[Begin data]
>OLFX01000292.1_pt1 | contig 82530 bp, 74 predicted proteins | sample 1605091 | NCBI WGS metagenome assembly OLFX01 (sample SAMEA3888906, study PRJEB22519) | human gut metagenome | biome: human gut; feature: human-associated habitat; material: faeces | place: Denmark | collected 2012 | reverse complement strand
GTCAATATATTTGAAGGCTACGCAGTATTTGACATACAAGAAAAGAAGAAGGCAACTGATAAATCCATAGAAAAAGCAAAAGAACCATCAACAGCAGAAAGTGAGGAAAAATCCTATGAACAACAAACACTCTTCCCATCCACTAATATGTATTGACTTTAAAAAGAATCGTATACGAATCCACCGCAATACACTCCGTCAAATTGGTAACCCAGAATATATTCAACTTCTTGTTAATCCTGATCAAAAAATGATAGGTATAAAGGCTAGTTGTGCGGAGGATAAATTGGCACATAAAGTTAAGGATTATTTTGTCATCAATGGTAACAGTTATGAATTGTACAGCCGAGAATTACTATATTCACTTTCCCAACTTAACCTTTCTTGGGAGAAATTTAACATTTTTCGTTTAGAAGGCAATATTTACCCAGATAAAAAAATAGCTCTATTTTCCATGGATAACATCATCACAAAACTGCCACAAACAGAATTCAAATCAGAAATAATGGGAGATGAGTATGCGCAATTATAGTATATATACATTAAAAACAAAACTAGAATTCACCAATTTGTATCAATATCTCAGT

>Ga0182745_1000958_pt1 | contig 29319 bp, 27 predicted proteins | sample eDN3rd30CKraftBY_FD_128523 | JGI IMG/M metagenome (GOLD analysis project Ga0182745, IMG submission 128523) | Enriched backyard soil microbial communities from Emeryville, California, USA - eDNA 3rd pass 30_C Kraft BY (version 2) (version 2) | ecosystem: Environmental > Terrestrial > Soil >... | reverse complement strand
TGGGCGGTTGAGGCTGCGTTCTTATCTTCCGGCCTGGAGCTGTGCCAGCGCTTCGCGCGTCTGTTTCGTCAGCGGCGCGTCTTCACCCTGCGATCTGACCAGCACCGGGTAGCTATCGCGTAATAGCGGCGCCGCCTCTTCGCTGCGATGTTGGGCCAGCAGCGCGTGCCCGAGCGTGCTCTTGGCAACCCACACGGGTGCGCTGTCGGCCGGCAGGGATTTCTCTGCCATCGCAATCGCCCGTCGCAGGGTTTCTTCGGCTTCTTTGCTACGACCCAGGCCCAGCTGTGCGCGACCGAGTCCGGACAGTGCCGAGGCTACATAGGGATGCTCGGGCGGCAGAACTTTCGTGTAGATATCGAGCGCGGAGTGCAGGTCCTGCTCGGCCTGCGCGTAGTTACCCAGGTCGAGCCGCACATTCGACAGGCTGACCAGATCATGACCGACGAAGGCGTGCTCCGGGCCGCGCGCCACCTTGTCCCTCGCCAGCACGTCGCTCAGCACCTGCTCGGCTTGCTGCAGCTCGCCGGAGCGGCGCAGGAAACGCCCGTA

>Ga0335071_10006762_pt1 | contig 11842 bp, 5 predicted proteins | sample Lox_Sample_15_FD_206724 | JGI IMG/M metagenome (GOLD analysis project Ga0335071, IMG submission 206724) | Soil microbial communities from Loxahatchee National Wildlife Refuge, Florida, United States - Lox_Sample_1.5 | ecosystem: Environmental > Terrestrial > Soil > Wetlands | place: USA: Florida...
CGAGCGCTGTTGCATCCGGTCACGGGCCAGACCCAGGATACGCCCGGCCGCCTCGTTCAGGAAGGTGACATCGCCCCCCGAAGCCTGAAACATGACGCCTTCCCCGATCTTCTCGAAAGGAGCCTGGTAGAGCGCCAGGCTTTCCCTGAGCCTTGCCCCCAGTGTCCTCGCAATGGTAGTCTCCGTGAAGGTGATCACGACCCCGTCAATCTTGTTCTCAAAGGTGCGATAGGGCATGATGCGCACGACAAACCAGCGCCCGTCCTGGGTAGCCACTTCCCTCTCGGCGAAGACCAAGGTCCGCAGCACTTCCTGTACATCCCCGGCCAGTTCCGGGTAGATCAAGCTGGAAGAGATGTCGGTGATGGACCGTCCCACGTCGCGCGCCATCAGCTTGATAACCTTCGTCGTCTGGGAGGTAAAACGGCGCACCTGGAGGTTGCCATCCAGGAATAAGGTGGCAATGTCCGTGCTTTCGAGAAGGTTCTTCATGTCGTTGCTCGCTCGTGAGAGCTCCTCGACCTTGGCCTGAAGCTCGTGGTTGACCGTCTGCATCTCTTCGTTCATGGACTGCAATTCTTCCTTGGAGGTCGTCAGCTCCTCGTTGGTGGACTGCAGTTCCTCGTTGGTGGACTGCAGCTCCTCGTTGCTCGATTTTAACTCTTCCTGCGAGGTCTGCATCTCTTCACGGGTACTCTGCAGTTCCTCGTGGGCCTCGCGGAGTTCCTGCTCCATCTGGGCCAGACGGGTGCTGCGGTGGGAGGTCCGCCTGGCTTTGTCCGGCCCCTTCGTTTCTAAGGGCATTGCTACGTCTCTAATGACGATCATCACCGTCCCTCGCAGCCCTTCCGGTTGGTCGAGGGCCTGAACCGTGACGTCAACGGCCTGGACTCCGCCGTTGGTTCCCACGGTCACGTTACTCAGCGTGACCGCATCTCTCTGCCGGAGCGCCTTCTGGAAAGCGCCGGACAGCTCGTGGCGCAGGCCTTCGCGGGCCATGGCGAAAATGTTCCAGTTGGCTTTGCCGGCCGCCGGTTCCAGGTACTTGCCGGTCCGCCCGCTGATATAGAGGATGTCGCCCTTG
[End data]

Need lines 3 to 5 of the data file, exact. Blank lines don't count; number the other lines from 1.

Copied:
>Ga0182745_1000958_pt1 | contig 29319 bp, 27 predicted proteins | sample eDN3rd30CKraftBY_FD_128523 | JGI IMG/M metagenome (GOLD analysis project Ga0182745, IMG submission 128523) | Enriched backyard soil microbial communities from Emeryville, California, USA - eDNA 3rd pass 30_C Kraft BY (version 2) (version 2) | ecosystem: Environmental > Terrestrial > Soil >... | reverse complement strand
TGGGCGGTTGAGGCTGCGTTCTTATCTTCCGGCCTGGAGCTGTGCCAGCGCTTCGCGCGTCTGTTTCGTCAGCGGCGCGTCTTCACCCTGCGATCTGACCAGCACCGGGTAGCTATCGCGTAATAGCGGCGCCGCCTCTTCGCTGCGATGTTGGGCCAGCAGCGCGTGCCCGAGCGTGCTCTTGGCAACCCACACGGGTGCGCTGTCGGCCGGCAGGGATTTCTCTGCCATCGCAATCGCCCGTCGCAGGGTTTCTTCGGCTTCTTTGCTACGACCCAGGCCCAGCTGTGCGCGACCGAGTCCGGACAGTGCCGAGGCTACATAGGGATGCTCGGGCGGCAGAACTTTCGTGTAGATATCGAGCGCGGAGTGCAGGTCCTGCTCGGCCTGCGCGTAGTTACCCAGGTCGAGCCGCACATTCGACAGGCTGACCAGATCATGACCGACGAAGGCGTGCTCCGGGCCGCGCGCCACCTTGTCCCTCGCCAGCACGTCGCTCAGCACCTGCTCGGCTTGCTGCAGCTCGCCGGAGCGGCGCAGGAAACGCCCGTA

>Ga0335071_10006762_pt1 | contig 11842 bp, 5 predicted proteins | sample Lox_Sample_15_FD_206724 | JGI IMG/M metagenome (GOLD analysis project Ga0335071, IMG submission 206724) | Soil microbial communities from Loxahatchee National Wildlife Refuge, Florida, United States - Lox_Sample_1.5 | ecosystem: Environmental > Terrestrial > Soil > Wetlands | place: USA: Florida...